Having just returned from attending the 2021 EDUCAUSE Annual Conference in Philadelphia, there is one conversation that I am still thinking about. I met with a colleague who was not attending the conference but lives close enough to come to Philly for lunch. She is a senior Academic Affairs executive for a university system. She asked me about the conference and made a comment that this wasn’t a conference for “people like her.” Her assumption was that the EDUCAUSE conference was a technology event and wouldn’t address the topics that she cared about the most.

This is a not-uncommon perception in higher education. People who describe themselves as non-techies see a great divide between themselves and those of us whose job titles and descriptions evoke technological expertise and focus.

But my experience over a multi-decade career in education and technology has been one of both revolutionary change and evolution. While there have been many technological changes that have impacted higher education (WiFi is a great example), the evolution that has taken place has been even more impactful.  That evolution is reflected in the ways that higher education has shifted its IT/technological focus from productivity (such as ERP, office apps, and registration) to student success.  The CIO and IT team are not only supporting student success through implementing technology, but they are also now actively working to help find good technology solutions that will increase student success.

Looking at EDUCAUSE’s recently-released report on the Top 10 IT issues, you can see that the report focuses on ways technology “is helping to make the higher education we deserve.” And it’s no surprise that EDUCAUSE predicts that institutions who will be most successful in realizing this vision will be the ones who equate student success to institutional success. I couldn’t agree more.

So how do campus leaders, IT and non-IT alike, come together to realize this vision? To start, they can explore how to address two of the Top 10 IT issues EDUCAUSE highlighted in their report.

Let’s first look at IT issue #4: Learning from COVID-19 to build a better future.

EDUCAUSE advises campus leaders to use “digitization and digital transformation to produce technology systems that are more student-centric and equity-minded.” These are two core goals in delivering the education that students “deserve”. Efforts at being more aware and focused on equity have recently been at the forefront of many institutions’ efforts to improve student outcomes. Over the course of the pandemic, individual institutions and systems of higher education have both realized that too many students suffer inequitable access. Whether they live in a remote location with limited course and program options or are balancing work, family, and education all at the same time, many of these students find themselves falling behind. Why? Because their institution couldn’t offer access to the courses or sections they needed – when they needed them – in order to stay on track.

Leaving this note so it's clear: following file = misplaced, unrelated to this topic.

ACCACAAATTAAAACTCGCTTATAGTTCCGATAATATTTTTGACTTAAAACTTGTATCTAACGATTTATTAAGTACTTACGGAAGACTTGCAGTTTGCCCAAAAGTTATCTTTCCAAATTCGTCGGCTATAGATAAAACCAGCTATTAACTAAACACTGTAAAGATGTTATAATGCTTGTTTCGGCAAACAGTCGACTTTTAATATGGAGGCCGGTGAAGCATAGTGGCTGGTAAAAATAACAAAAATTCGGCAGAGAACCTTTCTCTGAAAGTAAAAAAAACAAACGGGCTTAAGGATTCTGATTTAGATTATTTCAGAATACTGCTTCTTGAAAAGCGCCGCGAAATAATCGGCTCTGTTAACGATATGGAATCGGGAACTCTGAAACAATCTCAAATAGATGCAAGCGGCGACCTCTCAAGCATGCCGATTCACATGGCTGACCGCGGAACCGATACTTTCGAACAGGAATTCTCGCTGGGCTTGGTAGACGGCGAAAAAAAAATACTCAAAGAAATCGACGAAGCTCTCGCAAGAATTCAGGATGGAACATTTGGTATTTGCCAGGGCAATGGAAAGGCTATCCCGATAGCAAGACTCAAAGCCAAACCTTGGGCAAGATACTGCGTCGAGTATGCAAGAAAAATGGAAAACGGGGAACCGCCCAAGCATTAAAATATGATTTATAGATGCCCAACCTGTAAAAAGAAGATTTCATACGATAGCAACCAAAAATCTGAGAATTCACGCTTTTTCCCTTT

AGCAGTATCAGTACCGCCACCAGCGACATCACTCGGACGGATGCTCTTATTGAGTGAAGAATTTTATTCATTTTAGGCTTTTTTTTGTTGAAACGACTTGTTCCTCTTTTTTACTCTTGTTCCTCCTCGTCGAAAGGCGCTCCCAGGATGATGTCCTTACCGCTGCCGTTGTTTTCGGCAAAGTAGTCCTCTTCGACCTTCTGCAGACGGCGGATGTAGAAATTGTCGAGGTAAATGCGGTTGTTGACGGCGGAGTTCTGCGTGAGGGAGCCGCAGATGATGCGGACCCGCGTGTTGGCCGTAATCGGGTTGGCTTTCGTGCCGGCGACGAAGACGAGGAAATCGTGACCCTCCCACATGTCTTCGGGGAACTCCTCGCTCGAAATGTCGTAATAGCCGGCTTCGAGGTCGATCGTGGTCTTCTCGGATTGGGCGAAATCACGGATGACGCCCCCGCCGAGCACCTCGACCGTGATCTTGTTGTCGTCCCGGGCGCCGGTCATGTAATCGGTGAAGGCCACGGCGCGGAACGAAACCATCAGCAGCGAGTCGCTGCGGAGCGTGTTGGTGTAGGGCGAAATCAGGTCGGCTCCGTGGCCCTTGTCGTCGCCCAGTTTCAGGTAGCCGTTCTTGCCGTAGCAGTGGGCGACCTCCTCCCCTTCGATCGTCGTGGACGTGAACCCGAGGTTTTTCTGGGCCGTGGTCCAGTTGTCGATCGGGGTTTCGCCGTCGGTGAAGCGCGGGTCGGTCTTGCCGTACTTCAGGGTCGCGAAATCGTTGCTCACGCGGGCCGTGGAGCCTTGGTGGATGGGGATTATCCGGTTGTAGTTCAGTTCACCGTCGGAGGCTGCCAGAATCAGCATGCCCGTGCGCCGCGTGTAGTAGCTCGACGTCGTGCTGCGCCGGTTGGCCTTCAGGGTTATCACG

The Montana University System struggled with this issue, as many of their students are placebound. And the challenge became more acute during the pandemic. Through system-wide collaboration, they were able to expand course and program offerings for students, giving them choices and access that they didn’t have before. And, they were able to close the access and equity gap, helping more students stay on track to reaching their goals.

Next, let’s look at IT issue #10: Radical creativity.

This issue focuses on “helping students prepare for the future by giving them tools and learning spaces that foster creative practices and collaboration.” Collaboration is a critical skill for students to learn as they prepare to enter the modern workplace. But this concept can go one step further to include collaboration among colleges and universities.

My colleague, Jeff Jones, calls this the “Age of Collaboration”. It is a time when colleges and universities are coming together to implement new solutions to age-old challenges, such as boosting student success. One of these collaborative solutions is course and program sharing. At its core, course and program sharing is all about student success. It’s about expanding reach. And it’s about giving students the access they need to stay on track to on-time completion.

This creative way of collaborating changes the way institutional leaders think about putting student success first. Instead of looking for solutions within the walls of their campus, they’re evolving their approach to include solutions that cross institutional boundaries. They are giving students the ability to fulfill a graduation requirement by taking a transferable course from another institution. And they are filling empty seats in their own classrooms with students from other institutions.

This new way of thinking requires technology support from IT and policy, curricular, and programmatic support from Academic Affairs and Student Services. By joining forces, they can affect change and improve student – and institutional – success.

If these past 20+ months have taught us anything, it’s that change is constant. And, that the institutions that will succeed are the ones who embrace change. These are the ones who realize that there is no such thing as a “return to normal.” Instead, they see change as an opportunity to redefine higher education and to create for students, as EDUCAUSE says, “the higher education we deserve.”

About the Author

Jay Field

Senior Vice President of Institutional Partnerships at Quottly